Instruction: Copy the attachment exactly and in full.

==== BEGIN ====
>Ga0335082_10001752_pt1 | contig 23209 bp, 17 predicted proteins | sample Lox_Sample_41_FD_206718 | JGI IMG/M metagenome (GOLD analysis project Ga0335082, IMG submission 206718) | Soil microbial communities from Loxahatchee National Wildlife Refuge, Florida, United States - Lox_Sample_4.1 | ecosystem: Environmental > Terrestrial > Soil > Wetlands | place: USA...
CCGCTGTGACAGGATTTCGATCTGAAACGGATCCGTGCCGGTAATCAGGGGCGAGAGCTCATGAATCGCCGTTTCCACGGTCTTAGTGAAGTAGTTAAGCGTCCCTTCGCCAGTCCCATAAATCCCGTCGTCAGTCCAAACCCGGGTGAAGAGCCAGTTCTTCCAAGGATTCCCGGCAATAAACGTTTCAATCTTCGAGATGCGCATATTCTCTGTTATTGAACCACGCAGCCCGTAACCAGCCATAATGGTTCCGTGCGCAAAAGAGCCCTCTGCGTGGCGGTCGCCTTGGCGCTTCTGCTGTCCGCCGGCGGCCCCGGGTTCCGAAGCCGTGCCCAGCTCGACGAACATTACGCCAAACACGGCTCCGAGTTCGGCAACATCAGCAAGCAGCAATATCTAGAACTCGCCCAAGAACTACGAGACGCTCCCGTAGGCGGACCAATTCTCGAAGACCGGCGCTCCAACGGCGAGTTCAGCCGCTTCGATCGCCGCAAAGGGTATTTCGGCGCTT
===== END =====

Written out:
>Ga0335082_10001752_pt1 | contig 23209 bp, 17 predicted proteins | sample Lox_Sample_41_FD_206718 | JGI IMG/M metagenome (GOLD analysis project Ga0335082, IMG submission 206718) | Soil microbial communities from Loxahatchee National Wildlife Refuge, Florida, United States - Lox_Sample_4.1 | ecosystem: Environmental > Terrestrial > Soil > Wetlands | place: USA...
CCGCTGTGACAGGATTTCGATCTGAAACGGATCCGTGCCGGTAATCAGGGGCGAGAGCTCATGAATCGCCGTTTCCACGGTCTTAGTGAAGTAGTTAAGCGTCCCTTCGCCAGTCCCATAAATCCCGTCGTCAGTCCAAACCCGGGTGAAGAGCCAGTTCTTCCAAGGATTCCCGGCAATAAACGTTTCAATCTTCGAGATGCGCATATTCTCTGTTATTGAACCACGCAGCCCGTAACCAGCCATAATGGTTCCGTGCGCAAAAGAGCCCTCTGCGTGGCGGTCGCCTTGGCGCTTCTGCTGTCCGCCGGCGGCCCCGGGTTCCGAAGCCGTGCCCAGCTCGACGAACATTACGCCAAACACGGCTCCGAGTTCGGCAACATCAGCAAGCAGCAATATCTAGAACTCGCCCAAGAACTACGAGACGCTCCCGTAGGCGGACCAATTCTCGAAGACCGGCGCTCCAACGGCGAGTTCAGCCGCTTCGATCGCCGCAAAGGGTATTTCGGCGCTT